Seasonal Cooking with Rita Calvert~The Local Cook
Favorite Tomato Recipes from Homestead Gardens Staff
This is great fun with a plethora of tomatoes and recipes from our tomato cronies everywhere! The Washington Post has highlighted their Tomato Contest Winners just today. At Homestead Gardens, we are revving up for the really grande 3rd Annual Tomato Festival with cool music, samples, samples, samples, the Chili Cook Off and Salsa Competition! I’ll give a grilling demo w/ some of the top grilling trends this season which are ALREADY in The Grassfed Gourmet Fires It Up!
The Homestead Gardens staff favorite tomato recipes will be continued next week. Just look at the 1st series!
Old Fashioned Stewed Tomatoes a la Grandmother
Lisa Winters (supervisor of perennials) is a dear to share her grandmother’s tried and true stewed tomato gem. I love the way she is just chatting with us while giving the recipe. Lisa was concerned that people wouldn’t want to peel the tomatoes, but I think that is what makes it so special as it’s rarely found in restaurants these days.
“I think I’ve paired this down to a more manageable size. We used to make gallons of this and can it. I still do sometimes but usually just can the tomatoes by themselves these days when I get the time. We used it from the jar for the basis of Italian dishes and soups.”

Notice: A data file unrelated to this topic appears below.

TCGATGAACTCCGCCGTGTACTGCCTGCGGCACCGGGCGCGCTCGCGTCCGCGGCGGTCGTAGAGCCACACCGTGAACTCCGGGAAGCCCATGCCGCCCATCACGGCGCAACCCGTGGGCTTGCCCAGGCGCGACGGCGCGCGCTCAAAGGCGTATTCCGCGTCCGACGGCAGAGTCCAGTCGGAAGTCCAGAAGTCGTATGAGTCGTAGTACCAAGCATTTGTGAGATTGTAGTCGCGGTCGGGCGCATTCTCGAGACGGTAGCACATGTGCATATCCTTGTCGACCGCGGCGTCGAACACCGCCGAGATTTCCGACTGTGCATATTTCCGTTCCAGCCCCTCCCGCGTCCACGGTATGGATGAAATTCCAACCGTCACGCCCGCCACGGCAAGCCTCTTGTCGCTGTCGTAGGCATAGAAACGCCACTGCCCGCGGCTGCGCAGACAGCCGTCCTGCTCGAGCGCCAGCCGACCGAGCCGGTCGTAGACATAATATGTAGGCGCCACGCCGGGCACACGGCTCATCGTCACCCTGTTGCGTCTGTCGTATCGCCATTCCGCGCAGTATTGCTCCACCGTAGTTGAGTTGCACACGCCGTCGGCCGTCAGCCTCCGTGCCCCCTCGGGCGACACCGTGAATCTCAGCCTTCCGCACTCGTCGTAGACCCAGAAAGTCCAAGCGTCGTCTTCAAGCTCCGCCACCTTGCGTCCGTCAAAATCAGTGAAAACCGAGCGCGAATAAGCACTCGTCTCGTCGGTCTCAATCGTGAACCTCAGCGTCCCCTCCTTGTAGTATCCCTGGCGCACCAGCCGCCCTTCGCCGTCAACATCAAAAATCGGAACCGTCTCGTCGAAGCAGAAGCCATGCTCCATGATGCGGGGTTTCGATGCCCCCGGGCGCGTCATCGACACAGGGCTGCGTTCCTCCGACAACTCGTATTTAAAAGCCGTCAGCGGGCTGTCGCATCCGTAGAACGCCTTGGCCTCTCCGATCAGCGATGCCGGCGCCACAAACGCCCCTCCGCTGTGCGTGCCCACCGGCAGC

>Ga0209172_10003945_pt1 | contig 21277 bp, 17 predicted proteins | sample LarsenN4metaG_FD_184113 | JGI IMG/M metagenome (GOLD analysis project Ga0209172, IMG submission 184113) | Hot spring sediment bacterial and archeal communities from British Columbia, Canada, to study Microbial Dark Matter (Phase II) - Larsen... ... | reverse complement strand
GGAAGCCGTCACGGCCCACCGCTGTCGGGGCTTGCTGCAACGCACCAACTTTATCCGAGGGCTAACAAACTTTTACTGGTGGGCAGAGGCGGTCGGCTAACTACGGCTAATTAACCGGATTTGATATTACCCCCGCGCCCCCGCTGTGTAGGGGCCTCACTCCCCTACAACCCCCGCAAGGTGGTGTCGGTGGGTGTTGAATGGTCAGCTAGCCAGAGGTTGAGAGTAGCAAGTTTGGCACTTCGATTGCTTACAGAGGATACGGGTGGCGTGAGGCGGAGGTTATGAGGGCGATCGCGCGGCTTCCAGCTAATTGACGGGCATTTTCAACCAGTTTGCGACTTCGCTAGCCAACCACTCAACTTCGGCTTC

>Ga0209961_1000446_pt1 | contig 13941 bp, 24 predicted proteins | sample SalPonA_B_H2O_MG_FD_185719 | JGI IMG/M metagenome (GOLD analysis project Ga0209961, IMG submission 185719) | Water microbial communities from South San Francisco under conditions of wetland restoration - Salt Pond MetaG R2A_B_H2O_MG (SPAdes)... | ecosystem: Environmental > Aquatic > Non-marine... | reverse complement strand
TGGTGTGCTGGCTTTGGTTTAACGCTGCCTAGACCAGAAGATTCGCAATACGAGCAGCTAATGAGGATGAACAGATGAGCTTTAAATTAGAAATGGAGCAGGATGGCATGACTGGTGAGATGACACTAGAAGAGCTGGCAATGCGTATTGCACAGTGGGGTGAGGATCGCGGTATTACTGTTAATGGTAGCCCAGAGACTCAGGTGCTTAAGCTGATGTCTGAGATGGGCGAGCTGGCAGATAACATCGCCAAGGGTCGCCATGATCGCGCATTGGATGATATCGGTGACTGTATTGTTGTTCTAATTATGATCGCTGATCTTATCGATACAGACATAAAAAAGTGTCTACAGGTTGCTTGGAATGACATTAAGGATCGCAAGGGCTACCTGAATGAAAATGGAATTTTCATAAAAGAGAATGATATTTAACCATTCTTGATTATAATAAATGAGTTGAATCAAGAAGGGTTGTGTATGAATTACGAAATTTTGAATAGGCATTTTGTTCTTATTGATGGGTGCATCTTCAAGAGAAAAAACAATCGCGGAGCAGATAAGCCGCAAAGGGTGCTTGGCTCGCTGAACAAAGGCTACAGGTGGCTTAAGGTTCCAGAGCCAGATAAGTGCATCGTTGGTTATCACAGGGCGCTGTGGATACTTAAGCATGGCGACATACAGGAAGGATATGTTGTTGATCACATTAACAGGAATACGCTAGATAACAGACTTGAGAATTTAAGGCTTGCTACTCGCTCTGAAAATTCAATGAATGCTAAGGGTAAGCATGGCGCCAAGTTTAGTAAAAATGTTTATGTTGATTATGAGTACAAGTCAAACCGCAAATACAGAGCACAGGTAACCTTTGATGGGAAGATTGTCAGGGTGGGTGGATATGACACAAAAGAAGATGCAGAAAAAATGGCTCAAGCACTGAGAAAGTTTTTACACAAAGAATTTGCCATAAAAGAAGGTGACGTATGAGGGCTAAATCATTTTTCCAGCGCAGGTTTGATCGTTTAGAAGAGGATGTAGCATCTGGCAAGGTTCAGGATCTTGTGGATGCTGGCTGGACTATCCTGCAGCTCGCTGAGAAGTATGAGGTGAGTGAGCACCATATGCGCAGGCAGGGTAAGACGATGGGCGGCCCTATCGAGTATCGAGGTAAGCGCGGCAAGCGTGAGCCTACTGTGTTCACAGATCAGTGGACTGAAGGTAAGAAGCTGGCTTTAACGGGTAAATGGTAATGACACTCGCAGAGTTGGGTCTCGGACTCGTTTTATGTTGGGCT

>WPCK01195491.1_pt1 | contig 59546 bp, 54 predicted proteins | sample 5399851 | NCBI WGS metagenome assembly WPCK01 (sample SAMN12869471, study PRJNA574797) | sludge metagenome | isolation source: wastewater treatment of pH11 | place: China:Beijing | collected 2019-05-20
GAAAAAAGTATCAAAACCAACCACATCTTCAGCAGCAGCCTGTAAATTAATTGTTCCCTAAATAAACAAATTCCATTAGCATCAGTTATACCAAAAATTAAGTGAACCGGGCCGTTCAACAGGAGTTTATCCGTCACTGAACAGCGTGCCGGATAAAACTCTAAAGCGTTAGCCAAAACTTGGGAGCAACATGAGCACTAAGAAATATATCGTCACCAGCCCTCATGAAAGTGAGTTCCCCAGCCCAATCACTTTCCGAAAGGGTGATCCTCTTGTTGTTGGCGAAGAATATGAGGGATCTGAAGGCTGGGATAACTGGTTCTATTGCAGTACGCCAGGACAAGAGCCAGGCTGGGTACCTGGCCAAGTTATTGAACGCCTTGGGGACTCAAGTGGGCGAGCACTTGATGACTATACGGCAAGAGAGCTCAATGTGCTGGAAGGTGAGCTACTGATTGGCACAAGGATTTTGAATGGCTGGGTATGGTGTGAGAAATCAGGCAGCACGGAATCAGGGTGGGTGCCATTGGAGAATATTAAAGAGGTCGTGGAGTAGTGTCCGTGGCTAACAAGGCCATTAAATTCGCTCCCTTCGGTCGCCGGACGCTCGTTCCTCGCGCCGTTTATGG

- 14 – 16 large ripe tomatoes – about 20 large paste type tomatoes
- 4 tablespoons butter
- 1 large onion thinly sliced or finely chopped
- 2 ribs celery chopped
- 1 small green bell pepper chopped
- 2 tablespoons sugar
- 1 teaspoon dried basil
- 1 bay leaf
- 4 cloves fresh garlic chopped
Remove skin, core and seeds from tomatoes. Cut in large chunks and put in large stock pot. Add all ingredients. Cook over med low heat for about 30 – 45 minutes.
We used to use Italian paste tomatoes. Other tomatoes will be more watery and will need to cook longer.
Remove the bay leaf and serve with fresh chopped parsley.
NOTE: I’ve also done this in a large crock pot on low for 8-9 hours.
Heirloom Tomato and Eggplant Gratin
- 1/4 cup extra-virgin olive oil
- 1 1/2 pounds tomatoes, sliced 1/2 inch thick
- 1 pound baby Italian eggplant, pealed and sliced into rounds 1/4 to 1/3 inch thick
- 4 fresh thyme sprigs
- Sea salt and fresh ground pepper
- 1/4 pound (1 cup) coarsely crumbled goat or feta cheese
Preheat the oven to 425.
Scatter the thyme sprigs on top and season with salt and pepper. Drizzle the remaining 3 tablespoons of olive oil over the top.
Cover with foil and bake until the eggplant is barely tender and the tomatoes have exuded their juices-about 30 minutes.
Uncover the gratin and bake for about 25 minutes longer, or until the juices have evaporated and the vegetables are tender. Sprinkle the cheese on top and bake for about 10 minutes, or until lightly browned. Serve warm or at room temperature.
Rita’s Smoked Tomato Salsa
makes about 2 1/2 cups
The ingredients list is very small and the recipe is simple as long as you have your stash of smoked tomatoes in the freezer. A little bit of those smokies goes a long way and I add them to sauces, soups, sandwiches year ‘round.
The salsa is in my cookbook gracing “Pulled Beer Can Chicken” which I will be showing at the Tomato Fest,